Power supply is one of the major challenges for IoT devices. But not for an innovative microchip with flexible power management.
In IoT devices, the power supply is much larger and more expensive than the chip that it powers. This is an obstacle for certain developments, such as in the direction of further miniaturization. On the one hand, the devices are expensive to maintain if the batteries are too small, since they have to be replaced frequently. On the other hand, current IoT devices without battery support simply stop working. In other words, “to be on the safe side” energy storage units must have a certain capacity.
Energy-self-sufficient systems with energy harvesters, such as solar cells or thermocouples that continuously recharge with small amounts of energy from the battery surroundings, at least provide some “relief”. But here, too, the device stops working immediately if the battery is empty.
A 16-bit microchip developed at the National University of Singapore (NUS) called BATLESS aims to overcome precisely this limitation. With new power management technology, it starts on its own and works with the help of a tiny on-chip solar cell with no battery support. IoT sensor nodes are able to work with a ten times smaller and less expensive battery, as they no longer have to guarantee the function of an IoT node.
Flexible power management
The microchip from Singapore works in two different modes: minimum energy and minimum power. If it gets its energy from the battery, minimum energy mode maximizes the running time. When the battery is “exhausted”, it changes to minimum power mode. Consumption is then about half a nanowatt, which comes from the solar cell with an area of half a square millimeter. The chip uses 1,000 to 100,000 times less power than the best existing microcontrollers designed for minimum-energy operation. The researchers also claim that the 16-bit microchip can operate 100,000 times faster than conventional models.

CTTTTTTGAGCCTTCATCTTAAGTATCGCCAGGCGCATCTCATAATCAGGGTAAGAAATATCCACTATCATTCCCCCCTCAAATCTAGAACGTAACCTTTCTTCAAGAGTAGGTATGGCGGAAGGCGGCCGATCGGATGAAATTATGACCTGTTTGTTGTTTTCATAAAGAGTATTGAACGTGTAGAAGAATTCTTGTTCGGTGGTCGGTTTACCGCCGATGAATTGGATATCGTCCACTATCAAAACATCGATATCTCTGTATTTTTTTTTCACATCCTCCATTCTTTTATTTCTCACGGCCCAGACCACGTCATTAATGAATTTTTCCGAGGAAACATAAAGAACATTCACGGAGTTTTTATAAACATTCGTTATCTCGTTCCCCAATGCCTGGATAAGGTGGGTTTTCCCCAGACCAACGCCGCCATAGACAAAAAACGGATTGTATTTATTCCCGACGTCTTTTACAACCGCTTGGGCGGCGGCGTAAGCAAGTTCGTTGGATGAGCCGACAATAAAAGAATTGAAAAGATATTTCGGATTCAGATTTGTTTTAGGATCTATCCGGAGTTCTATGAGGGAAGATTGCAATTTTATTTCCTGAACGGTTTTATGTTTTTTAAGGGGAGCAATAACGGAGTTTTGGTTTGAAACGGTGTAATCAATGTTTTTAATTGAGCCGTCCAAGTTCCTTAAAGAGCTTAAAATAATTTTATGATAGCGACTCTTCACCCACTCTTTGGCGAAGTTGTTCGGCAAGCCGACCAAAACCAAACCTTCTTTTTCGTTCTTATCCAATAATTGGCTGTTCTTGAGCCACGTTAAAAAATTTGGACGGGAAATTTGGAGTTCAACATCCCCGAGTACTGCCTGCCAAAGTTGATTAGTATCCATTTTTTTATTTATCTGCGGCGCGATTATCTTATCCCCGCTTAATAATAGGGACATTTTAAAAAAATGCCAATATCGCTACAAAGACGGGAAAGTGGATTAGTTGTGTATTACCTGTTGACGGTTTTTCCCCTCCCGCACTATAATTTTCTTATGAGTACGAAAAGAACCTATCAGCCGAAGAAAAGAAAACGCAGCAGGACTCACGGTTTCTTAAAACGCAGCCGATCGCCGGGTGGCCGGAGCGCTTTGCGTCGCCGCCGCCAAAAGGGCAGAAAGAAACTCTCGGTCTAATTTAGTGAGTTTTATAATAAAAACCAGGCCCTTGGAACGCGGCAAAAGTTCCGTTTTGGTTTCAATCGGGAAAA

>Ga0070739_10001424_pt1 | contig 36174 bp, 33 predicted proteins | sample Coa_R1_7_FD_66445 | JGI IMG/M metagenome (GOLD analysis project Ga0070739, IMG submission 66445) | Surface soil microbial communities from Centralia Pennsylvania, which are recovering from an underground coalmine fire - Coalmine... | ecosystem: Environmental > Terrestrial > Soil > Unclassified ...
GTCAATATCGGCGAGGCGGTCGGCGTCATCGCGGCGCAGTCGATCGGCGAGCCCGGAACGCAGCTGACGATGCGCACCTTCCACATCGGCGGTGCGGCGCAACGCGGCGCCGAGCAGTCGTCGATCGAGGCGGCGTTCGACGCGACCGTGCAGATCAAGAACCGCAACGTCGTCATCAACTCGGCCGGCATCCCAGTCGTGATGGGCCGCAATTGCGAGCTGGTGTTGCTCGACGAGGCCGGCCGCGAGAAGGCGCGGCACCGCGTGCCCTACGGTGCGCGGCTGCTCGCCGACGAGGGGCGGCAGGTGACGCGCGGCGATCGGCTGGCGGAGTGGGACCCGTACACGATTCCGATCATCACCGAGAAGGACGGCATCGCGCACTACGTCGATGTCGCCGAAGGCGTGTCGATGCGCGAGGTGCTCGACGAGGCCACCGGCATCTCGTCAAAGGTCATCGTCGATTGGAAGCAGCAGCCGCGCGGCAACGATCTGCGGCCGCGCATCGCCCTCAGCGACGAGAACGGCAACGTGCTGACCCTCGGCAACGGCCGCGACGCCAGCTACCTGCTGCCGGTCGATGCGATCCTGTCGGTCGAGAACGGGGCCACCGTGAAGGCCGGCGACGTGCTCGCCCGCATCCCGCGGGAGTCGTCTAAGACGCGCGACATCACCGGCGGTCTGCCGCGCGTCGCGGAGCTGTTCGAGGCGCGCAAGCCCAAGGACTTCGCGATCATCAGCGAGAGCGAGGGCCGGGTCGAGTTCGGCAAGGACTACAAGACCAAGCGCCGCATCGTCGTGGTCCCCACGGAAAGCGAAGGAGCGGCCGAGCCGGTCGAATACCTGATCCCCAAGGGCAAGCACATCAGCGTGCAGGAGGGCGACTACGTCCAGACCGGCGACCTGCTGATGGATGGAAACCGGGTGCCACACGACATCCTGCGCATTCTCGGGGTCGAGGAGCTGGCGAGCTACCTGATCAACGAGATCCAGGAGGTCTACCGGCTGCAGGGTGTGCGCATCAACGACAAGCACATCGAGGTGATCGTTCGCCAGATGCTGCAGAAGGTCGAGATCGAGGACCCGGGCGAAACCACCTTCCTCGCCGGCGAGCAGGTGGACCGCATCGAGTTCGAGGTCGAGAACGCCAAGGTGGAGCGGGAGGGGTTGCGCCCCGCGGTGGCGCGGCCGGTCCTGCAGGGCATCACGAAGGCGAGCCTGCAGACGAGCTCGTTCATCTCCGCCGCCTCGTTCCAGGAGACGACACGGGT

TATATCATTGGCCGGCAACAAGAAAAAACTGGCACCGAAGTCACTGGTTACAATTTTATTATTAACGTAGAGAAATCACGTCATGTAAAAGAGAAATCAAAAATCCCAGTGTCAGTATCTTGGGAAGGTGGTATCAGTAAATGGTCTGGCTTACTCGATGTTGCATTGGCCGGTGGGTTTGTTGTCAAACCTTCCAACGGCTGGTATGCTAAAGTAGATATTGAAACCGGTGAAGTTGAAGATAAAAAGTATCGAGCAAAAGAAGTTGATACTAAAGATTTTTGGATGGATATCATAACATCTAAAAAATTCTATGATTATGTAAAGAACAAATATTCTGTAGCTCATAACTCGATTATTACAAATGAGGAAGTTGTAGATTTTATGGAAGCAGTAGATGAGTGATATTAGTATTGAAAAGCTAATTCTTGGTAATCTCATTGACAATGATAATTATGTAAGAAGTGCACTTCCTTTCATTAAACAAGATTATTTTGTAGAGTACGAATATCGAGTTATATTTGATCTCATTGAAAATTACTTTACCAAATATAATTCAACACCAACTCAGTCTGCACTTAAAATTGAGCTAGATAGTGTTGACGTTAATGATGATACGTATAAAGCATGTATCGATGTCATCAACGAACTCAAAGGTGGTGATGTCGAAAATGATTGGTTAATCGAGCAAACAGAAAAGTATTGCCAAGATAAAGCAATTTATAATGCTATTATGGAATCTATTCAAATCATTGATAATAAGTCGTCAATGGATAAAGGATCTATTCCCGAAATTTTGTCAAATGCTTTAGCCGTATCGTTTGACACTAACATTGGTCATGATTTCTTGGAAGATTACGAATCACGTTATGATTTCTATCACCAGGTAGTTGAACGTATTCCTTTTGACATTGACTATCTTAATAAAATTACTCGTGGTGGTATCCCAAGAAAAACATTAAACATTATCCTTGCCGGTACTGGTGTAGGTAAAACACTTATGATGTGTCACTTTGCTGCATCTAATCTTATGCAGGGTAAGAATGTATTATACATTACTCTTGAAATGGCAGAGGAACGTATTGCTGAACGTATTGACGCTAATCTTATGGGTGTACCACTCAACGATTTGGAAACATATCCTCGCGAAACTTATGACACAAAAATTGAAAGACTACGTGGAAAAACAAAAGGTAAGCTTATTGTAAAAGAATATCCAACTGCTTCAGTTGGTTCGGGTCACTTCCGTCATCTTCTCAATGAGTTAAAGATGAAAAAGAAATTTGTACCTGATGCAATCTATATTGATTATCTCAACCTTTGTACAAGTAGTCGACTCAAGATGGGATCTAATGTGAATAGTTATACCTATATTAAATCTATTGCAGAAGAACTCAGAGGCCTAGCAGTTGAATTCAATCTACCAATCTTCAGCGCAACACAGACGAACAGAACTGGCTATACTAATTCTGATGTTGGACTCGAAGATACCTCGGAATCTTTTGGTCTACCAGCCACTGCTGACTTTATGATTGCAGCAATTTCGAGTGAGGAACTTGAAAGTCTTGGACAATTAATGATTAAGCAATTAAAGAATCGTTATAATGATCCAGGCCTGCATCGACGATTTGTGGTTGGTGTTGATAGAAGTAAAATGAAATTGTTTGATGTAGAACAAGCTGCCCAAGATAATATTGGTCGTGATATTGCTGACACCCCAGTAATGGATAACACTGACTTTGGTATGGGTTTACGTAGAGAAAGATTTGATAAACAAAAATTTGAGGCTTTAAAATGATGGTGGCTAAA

Even without battery support, the two modes of the BATLESS chip enable events in the surroundings to be recorded without interruption so that they can then be transmitted wirelessly when the battery is sufficiently charged.
The research team demonstrated the new technology at a light intensity of 50 lux, which is equivalent to twilight conditions. The battery is to be “shrunk” to just a few millimeters with the aim of completely eliminating it some time in the future. Considering the expected billions of IoT devices we can expect to see in the future, this is surely a goal which, based loosely on Shakespeare, is “to be desired with the utmost ardour”.